2006-01-29

Religion and Science (2)

Continuing a previous post...

A recent report indicates that "Just under half of Britons accept the theory of evolution as the best description for the development of life, according to an opinion poll. Furthermore, more than 40% of those questioned believe that creationism or intelligent design (ID) should be taught in school science lessons."

In a 2005 Gallup poll, 53% of US citizens said they believed the Biblical account of human origins to be true.

Even when evolutionary theory is not completely incompatible with religion (e.g. Darwin himself was religious), it seems that a great part of the public is against it... In the UK, people over 55 are more likely to be on that side. It is true that deep rooted beliefs take time (in generations) to change, but still, the question remains: Is science doing something wrong in the divulgation of evolutionary theory? Or it is just that religion has PR you can't fight against with?

I mean, evolutionary theory does not imply that God doesn't exist, nor most (socially useful) teachings. Moreover, David Sloan Wilson, in his book Darwin's Cathedral : Evolution, Religion, and the Nature of Society uses evolutionary theory to explain the benefits of religions to societies: they promote social cohesion, cooperation, punish free riders, etc. So, societies with a religion of certain properties have better chances of survival. The only thing that evolutionary theory puts into question is the strict interpretation of the Genesis. If you take the Genesis as a metaphor, then there's no conflict. And the evidence for evolution just can't be ingored.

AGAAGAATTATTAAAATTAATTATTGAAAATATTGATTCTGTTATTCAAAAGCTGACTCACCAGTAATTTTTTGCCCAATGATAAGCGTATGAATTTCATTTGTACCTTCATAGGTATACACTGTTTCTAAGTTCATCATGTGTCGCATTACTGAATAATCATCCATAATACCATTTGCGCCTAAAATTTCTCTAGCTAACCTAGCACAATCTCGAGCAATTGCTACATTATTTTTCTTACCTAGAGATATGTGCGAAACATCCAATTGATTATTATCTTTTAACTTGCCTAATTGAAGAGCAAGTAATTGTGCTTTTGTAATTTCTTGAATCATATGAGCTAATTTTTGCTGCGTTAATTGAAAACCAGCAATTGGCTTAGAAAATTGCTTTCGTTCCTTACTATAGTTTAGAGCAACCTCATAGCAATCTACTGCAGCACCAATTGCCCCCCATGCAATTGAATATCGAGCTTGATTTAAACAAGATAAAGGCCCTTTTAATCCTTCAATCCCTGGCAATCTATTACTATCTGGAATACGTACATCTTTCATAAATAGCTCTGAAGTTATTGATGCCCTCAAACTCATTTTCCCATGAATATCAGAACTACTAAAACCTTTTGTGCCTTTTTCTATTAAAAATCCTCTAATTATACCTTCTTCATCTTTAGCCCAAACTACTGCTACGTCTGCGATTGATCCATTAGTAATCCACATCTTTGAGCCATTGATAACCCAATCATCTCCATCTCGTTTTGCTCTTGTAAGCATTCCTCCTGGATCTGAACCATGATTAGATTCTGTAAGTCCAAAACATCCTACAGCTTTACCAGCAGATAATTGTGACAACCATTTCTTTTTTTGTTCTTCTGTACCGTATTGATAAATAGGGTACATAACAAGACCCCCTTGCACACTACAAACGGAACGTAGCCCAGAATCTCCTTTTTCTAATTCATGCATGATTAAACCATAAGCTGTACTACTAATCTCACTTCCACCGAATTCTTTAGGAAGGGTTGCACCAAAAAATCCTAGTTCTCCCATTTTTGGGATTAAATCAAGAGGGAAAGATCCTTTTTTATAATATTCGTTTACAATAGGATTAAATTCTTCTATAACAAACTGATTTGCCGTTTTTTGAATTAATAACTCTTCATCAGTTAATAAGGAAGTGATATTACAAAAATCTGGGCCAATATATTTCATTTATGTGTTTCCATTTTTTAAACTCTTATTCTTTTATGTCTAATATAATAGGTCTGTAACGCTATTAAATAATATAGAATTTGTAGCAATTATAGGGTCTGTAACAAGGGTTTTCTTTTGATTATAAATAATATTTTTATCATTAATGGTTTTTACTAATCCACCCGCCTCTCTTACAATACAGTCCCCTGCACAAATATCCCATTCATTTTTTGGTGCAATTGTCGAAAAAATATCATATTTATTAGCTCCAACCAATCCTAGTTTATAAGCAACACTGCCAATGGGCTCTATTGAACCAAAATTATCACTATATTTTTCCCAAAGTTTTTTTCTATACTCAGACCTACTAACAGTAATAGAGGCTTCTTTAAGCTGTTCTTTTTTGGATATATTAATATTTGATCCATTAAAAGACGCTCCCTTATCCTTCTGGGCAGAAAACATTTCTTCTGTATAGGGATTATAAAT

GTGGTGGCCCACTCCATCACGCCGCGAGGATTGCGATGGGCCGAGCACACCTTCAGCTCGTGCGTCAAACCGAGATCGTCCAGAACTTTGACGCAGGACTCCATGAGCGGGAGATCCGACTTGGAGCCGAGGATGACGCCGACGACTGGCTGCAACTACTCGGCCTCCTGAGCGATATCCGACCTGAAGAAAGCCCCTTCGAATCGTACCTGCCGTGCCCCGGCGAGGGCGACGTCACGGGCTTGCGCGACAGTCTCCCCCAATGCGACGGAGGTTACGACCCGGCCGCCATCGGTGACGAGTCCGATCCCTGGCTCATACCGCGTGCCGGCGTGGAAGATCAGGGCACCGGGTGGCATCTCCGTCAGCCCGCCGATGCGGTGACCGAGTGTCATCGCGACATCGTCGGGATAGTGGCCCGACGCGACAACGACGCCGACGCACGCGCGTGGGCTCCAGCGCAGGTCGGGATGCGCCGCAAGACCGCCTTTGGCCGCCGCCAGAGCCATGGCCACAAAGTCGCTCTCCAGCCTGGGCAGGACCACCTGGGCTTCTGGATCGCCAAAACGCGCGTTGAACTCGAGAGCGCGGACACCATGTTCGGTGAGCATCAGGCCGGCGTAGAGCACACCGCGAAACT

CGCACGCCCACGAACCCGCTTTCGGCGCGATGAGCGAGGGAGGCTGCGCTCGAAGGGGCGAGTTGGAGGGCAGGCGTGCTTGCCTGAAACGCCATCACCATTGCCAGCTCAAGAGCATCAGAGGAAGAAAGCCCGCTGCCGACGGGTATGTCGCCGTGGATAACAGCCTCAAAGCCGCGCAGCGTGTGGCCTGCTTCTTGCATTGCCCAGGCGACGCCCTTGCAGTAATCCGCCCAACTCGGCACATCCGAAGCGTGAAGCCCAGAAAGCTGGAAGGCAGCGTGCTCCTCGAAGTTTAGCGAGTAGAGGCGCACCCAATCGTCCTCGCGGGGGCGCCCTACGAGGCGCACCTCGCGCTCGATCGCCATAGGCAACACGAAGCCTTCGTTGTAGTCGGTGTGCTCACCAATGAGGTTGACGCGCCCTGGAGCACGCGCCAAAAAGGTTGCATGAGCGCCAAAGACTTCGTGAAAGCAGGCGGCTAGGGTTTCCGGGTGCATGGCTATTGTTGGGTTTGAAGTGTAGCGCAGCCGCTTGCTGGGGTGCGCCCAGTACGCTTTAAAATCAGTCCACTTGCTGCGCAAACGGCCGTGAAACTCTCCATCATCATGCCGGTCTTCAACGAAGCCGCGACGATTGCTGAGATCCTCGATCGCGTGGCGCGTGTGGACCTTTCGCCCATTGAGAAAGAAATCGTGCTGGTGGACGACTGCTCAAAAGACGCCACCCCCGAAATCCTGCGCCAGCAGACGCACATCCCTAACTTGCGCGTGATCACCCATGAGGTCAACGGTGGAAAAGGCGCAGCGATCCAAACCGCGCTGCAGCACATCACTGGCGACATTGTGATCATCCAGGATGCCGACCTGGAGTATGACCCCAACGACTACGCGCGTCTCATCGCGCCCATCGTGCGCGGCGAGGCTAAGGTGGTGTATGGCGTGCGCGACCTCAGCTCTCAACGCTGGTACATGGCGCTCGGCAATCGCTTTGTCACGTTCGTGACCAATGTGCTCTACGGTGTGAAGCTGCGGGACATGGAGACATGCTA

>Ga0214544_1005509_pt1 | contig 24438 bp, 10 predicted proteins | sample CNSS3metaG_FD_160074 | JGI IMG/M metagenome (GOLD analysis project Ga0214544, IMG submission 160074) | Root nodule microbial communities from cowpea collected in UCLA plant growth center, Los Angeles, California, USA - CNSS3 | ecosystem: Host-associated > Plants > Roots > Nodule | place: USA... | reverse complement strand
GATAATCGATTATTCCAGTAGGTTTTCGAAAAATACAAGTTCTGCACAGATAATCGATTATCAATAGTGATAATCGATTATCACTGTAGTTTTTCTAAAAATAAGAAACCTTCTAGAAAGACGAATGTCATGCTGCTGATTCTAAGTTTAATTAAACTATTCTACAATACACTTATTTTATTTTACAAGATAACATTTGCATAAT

On the other hand, that is not the only, nor the most important, thing in the Bible that cannot be taken literally. The story of the word "virgin" being mistranslated from the hebrew "young woman" is not so popular, but it implies that the birth of Jesus wasn't a miracle. Still, this does not contradict his teachings. I mean, we don't really need the mystical aspect of history. And if somebody wants it, well, let it be. But it's silly to argue over it. The world doesn't need more holy wars. Just tolerate the beliefs of others in the things that cannot be proved, and accept the things that have been proved.

Summarizing, what I am saying is that evolutionary theory should be accepted by the general public, because it does not threaten the socially important aspects of any religion. I think that if somebody puts his/her beliefs (i.e. those that cannot be proven right or wrong) over those of others, that somebody falls into fanatism, independently of his/her religion.

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